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They are all adjuncts ('adverbials' in traditional grammar) in clause structure - the first two are depictive giving descriptive information, and the last one resultative expressing a subsequent situation (CaGEL p1224). In the first two the situations are simultaneous and could be paraphrased crudely as: He was lying on the ground and staring into the sky ...


1

Re: Not learning French is my biggest regret. but not *Not to learn French is my biggest regret. Really, the negative is just a distraction. You can't say *To learn French is my biggest regret either. The reason is simply that the complex predicate adjective be one's biggest regret does not allow an infinitive subject complement. If if did, it might ...


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At its most basic without a full lecture: Gerunds are used when actions are real, fixed, or completed. "I enjoy cooking." Infinitives are used when actions are unreal, abstract, or future: "He wants to swim." ...........but there are loads of exceptions!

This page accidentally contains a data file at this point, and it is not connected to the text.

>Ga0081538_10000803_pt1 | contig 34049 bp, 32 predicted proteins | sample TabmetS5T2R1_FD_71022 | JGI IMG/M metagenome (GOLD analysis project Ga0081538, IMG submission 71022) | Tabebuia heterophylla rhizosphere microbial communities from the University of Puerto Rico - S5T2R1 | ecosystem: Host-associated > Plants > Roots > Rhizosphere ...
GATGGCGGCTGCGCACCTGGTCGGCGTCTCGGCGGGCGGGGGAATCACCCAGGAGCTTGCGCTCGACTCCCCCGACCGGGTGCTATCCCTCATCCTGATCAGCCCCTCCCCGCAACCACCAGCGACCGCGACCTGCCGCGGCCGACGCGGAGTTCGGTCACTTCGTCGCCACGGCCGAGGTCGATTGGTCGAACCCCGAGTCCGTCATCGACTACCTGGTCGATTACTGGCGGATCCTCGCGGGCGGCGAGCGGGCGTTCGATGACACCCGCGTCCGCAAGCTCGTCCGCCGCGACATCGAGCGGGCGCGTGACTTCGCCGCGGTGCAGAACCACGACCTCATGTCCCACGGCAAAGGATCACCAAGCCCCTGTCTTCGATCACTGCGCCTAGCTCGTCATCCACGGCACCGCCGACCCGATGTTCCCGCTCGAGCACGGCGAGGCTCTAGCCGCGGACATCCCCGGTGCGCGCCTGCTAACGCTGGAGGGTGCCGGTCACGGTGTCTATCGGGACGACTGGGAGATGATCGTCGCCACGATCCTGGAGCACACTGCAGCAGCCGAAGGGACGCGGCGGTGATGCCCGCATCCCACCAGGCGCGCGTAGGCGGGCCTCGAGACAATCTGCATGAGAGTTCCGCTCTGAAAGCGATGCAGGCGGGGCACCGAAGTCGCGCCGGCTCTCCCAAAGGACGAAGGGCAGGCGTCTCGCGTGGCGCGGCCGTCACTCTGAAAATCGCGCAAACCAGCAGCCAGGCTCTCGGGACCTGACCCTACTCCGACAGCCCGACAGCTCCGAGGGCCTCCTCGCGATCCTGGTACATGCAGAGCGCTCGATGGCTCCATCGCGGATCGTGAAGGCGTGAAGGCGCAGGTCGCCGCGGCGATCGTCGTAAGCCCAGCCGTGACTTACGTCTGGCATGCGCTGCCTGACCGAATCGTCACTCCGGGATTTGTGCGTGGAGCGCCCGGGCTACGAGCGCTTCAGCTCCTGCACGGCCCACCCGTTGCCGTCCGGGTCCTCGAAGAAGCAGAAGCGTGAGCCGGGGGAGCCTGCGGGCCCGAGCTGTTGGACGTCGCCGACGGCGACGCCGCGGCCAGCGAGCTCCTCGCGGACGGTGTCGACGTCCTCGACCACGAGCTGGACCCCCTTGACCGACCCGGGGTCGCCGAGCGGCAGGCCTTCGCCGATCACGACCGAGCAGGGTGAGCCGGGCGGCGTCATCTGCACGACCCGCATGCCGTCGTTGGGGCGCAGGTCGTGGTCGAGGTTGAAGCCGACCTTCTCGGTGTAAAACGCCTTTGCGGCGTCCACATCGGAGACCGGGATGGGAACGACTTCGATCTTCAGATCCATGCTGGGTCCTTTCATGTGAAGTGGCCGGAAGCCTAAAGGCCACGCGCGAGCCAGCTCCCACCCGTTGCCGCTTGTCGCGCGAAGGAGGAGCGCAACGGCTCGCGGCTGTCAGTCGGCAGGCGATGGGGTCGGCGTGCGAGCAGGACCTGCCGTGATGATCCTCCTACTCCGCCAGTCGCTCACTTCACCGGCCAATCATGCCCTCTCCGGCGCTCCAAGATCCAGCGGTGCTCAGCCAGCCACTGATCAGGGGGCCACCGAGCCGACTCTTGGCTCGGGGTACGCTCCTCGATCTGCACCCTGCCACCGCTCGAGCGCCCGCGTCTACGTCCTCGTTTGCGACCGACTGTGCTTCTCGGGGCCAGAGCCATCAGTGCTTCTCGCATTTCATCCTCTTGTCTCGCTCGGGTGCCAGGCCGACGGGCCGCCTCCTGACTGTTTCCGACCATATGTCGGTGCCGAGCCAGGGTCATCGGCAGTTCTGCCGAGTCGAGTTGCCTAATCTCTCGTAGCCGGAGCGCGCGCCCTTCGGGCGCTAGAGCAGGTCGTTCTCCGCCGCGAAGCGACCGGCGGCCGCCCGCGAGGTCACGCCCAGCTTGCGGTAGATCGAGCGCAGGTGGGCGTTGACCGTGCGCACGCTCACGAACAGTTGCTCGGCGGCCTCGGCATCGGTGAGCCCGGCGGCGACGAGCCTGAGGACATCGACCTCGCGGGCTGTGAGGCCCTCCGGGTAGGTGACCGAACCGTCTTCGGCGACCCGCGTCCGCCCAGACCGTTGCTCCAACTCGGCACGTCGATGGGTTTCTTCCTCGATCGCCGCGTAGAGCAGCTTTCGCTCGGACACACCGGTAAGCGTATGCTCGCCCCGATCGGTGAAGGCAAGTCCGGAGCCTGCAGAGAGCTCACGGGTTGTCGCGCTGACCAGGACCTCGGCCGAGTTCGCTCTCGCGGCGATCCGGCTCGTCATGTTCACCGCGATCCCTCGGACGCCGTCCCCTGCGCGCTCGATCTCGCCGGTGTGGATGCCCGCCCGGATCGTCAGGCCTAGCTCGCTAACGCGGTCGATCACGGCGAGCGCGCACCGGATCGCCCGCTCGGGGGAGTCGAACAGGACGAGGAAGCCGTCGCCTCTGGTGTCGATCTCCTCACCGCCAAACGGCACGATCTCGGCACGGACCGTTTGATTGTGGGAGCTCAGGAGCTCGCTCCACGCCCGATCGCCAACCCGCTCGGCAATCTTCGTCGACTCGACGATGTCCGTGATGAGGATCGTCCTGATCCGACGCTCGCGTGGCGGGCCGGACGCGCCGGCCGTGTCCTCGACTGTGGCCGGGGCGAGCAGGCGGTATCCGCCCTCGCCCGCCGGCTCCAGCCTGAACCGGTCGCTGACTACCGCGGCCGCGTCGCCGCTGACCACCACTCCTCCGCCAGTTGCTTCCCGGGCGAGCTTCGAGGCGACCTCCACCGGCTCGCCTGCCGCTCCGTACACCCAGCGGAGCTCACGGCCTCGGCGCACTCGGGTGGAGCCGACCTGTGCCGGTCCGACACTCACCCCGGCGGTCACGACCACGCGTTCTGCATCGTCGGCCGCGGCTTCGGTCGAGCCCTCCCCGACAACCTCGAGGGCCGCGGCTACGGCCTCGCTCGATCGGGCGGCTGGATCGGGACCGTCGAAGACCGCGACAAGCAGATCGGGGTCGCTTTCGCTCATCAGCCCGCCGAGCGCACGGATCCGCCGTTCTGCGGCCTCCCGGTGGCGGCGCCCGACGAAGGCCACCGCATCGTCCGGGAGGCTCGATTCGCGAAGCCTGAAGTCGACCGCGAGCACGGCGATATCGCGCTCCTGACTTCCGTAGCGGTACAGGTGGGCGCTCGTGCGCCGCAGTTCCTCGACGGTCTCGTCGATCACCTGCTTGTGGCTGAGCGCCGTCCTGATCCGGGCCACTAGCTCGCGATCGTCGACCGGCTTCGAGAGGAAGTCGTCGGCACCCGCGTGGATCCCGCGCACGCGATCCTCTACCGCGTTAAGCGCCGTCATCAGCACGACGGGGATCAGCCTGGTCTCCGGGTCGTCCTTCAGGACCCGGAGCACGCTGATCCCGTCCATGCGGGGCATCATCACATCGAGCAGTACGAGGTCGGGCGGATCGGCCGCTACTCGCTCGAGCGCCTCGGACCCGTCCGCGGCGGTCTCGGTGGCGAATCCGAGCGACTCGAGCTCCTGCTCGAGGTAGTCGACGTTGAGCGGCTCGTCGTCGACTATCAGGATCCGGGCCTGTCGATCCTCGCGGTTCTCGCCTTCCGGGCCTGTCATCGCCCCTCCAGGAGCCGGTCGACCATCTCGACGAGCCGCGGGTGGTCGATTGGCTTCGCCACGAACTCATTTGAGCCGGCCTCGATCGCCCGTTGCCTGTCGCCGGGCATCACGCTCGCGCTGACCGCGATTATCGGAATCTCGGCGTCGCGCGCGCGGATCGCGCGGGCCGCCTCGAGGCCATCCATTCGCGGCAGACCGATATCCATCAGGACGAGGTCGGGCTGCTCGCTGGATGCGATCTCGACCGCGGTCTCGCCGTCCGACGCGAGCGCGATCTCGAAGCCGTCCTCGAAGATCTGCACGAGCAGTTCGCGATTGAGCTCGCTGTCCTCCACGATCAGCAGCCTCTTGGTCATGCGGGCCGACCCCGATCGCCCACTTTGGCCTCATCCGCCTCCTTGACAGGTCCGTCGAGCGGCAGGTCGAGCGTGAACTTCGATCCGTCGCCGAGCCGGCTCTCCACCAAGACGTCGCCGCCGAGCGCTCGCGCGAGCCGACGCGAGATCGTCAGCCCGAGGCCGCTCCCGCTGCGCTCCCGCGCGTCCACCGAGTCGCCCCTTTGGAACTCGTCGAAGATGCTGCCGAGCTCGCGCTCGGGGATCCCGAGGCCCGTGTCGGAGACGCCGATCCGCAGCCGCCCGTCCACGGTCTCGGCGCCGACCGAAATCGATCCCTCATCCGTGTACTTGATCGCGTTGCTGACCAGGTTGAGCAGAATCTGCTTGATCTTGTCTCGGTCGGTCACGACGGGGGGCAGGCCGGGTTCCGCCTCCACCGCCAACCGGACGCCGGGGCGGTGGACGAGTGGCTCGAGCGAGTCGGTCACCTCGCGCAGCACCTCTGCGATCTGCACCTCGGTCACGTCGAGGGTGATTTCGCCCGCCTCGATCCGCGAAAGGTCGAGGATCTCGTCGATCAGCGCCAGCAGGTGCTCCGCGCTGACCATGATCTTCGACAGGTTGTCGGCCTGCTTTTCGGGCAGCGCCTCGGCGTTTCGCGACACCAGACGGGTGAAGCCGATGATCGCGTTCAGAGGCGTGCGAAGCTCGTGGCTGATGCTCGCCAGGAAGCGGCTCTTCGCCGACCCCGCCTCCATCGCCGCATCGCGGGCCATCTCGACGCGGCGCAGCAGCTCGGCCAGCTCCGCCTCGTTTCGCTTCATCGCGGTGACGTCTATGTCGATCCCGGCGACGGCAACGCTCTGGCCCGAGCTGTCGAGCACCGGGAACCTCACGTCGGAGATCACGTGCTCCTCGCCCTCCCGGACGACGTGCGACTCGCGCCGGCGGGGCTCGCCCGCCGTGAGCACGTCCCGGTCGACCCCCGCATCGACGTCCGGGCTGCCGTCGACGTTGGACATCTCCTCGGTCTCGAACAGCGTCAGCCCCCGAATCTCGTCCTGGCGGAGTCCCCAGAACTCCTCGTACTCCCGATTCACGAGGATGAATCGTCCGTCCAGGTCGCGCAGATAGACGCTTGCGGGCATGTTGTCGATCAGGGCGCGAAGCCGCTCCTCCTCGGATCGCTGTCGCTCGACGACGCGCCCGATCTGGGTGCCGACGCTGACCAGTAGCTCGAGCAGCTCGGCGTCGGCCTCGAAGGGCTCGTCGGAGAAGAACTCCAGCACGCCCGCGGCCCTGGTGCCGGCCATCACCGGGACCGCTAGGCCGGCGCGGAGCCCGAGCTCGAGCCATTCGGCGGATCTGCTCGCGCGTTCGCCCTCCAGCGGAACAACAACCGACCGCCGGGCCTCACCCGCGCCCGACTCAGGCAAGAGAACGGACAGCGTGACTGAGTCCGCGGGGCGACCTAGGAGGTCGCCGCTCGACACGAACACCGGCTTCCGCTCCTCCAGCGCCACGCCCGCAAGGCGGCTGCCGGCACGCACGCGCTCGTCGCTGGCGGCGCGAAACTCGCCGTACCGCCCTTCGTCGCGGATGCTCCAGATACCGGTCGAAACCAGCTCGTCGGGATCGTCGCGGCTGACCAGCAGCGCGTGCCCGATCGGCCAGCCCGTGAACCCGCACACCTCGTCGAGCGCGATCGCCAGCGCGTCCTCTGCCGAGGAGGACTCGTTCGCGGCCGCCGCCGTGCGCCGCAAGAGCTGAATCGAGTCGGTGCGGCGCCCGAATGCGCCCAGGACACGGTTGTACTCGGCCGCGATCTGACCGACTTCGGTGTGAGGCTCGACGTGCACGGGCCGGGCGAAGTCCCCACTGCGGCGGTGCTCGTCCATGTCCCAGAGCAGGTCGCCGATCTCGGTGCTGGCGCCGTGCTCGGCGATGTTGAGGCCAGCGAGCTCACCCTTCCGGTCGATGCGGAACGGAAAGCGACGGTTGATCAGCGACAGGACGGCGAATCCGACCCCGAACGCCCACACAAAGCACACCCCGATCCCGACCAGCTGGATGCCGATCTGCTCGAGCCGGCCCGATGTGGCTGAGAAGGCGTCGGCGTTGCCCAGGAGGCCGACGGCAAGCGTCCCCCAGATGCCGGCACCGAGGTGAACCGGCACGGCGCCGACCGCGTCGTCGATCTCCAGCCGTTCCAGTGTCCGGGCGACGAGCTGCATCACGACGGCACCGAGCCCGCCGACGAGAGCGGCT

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If 'committed' always takes 'to' as a preposition, then it is always followed by the gerund (when it is followed by a verb form); prepositions are never followed by infinitives. (That's what makes 'to' tricky in English: it can be a preposition or part of an infinitive.) If you can look forward to a thing--a wedding, a party, the weekend, etc.--then 'to' ...


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Group X was loath to acknowledge the equality of black people since, they believed, doing so would lead to a lowered status for rural whites.


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Taking bracketed adjunct and supplement out of the first sentence given To acknowledge the equality of black folks would [also], [so it was believed], accept a lowered status for rural whites. we have: To acknowledge the equality of black folks would accept a lowered status for rural whites. simplify with demonstratives and take ...


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